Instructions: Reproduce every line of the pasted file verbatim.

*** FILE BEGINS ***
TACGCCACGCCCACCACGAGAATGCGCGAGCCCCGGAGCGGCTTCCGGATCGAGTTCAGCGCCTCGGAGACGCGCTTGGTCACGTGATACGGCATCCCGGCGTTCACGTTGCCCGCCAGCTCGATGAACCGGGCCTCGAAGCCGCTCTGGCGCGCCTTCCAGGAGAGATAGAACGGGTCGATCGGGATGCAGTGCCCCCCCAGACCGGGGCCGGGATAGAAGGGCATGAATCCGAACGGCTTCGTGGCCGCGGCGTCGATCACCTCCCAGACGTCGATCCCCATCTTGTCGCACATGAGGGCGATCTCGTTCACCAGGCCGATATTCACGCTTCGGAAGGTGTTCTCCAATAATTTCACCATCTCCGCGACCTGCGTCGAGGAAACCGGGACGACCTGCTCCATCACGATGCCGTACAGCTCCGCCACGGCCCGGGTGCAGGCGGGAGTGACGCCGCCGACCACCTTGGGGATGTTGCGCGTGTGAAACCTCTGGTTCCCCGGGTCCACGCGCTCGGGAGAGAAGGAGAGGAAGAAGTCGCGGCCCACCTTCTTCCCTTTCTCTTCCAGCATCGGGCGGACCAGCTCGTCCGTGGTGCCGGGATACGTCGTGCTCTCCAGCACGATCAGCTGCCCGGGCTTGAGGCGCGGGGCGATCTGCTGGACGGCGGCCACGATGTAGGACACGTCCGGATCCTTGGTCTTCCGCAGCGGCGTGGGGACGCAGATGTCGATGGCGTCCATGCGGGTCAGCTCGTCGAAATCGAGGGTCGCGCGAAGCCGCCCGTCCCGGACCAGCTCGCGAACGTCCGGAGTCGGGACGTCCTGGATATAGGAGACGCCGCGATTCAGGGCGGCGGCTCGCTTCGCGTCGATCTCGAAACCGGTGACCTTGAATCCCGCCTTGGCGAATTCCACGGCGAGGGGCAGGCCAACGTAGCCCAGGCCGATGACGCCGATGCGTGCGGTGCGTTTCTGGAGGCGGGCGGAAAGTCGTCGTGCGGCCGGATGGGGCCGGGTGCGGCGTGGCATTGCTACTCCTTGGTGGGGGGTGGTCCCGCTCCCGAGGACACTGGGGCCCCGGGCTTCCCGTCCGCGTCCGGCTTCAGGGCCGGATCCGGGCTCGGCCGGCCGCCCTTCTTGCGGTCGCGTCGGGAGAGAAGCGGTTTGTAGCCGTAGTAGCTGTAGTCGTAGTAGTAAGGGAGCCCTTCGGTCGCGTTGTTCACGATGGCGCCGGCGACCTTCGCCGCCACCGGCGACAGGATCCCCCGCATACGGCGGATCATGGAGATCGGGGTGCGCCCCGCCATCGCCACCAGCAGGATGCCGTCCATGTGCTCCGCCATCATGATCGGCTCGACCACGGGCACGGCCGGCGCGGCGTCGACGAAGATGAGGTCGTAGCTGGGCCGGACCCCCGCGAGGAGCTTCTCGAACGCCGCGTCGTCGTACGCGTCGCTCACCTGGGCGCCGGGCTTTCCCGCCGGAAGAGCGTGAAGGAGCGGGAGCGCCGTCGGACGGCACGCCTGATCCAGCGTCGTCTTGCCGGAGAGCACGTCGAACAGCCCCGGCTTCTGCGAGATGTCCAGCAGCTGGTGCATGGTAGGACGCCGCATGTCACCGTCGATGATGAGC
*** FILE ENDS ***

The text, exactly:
TACGCCACGCCCACCACGAGAATGCGCGAGCCCCGGAGCGGCTTCCGGATCGAGTTCAGCGCCTCGGAGACGCGCTTGGTCACGTGATACGGCATCCCGGCGTTCACGTTGCCCGCCAGCTCGATGAACCGGGCCTCGAAGCCGCTCTGGCGCGCCTTCCAGGAGAGATAGAACGGGTCGATCGGGATGCAGTGCCCCCCCAGACCGGGGCCGGGATAGAAGGGCATGAATCCGAACGGCTTCGTGGCCGCGGCGTCGATCACCTCCCAGACGTCGATCCCCATCTTGTCGCACATGAGGGCGATCTCGTTCACCAGGCCGATATTCACGCTTCGGAAGGTGTTCTCCAATAATTTCACCATCTCCGCGACCTGCGTCGAGGAAACCGGGACGACCTGCTCCATCACGATGCCGTACAGCTCCGCCACGGCCCGGGTGCAGGCGGGAGTGACGCCGCCGACCACCTTGGGGATGTTGCGCGTGTGAAACCTCTGGTTCCCCGGGTCCACGCGCTCGGGAGAGAAGGAGAGGAAGAAGTCGCGGCCCACCTTCTTCCCTTTCTCTTCCAGCATCGGGCGGACCAGCTCGTCCGTGGTGCCGGGATACGTCGTGCTCTCCAGCACGATCAGCTGCCCGGGCTTGAGGCGCGGGGCGATCTGCTGGACGGCGGCCACGATGTAGGACACGTCCGGATCCTTGGTCTTCCGCAGCGGCGTGGGGACGCAGATGTCGATGGCGTCCATGCGGGTCAGCTCGTCGAAATCGAGGGTCGCGCGAAGCCGCCCGTCCCGGACCAGCTCGCGAACGTCCGGAGTCGGGACGTCCTGGATATAGGAGACGCCGCGATTCAGGGCGGCGGCTCGCTTCGCGTCGATCTCGAAACCGGTGACCTTGAATCCCGCCTTGGCGAATTCCACGGCGAGGGGCAGGCCAACGTAGCCCAGGCCGATGACGCCGATGCGTGCGGTGCGTTTCTGGAGGCGGGCGGAAAGTCGTCGTGCGGCCGGATGGGGCCGGGTGCGGCGTGGCATTGCTACTCCTTGGTGGGGGGTGGTCCCGCTCCCGAGGACACTGGGGCCCCGGGCTTCCCGTCCGCGTCCGGCTTCAGGGCCGGATCCGGGCTCGGCCGGCCGCCCTTCTTGCGGTCGCGTCGGGAGAGAAGCGGTTTGTAGCCGTAGTAGCTGTAGTCGTAGTAGTAAGGGAGCCCTTCGGTCGCGTTGTTCACGATGGCGCCGGCGACCTTCGCCGCCACCGGCGACAGGATCCCCCGCATACGGCGGATCATGGAGATCGGGGTGCGCCCCGCCATCGCCACCAGCAGGATGCCGTCCATGTGCTCCGCCATCATGATCGGCTCGACCACGGGCACGGCCGGCGCGGCGTCGACGAAGATGAGGTCGTAGCTGGGCCGGACCCCCGCGAGGAGCTTCTCGAACGCCGCGTCGTCGTACGCGTCGCTCACCTGGGCGCCGGGCTTTCCCGCCGGAAGAGCGTGAAGGAGCGGGAGCGCCGTCGGACGGCACGCCTGATCCAGCGTCGTCTTGCCGGAGAGCACGTCGAACAGCCCCGGCTTCTGCGAGATGTCCAGCAGCTGGTGCATGGTAGGACGCCGCATGTCACCGTCGATGATGAGC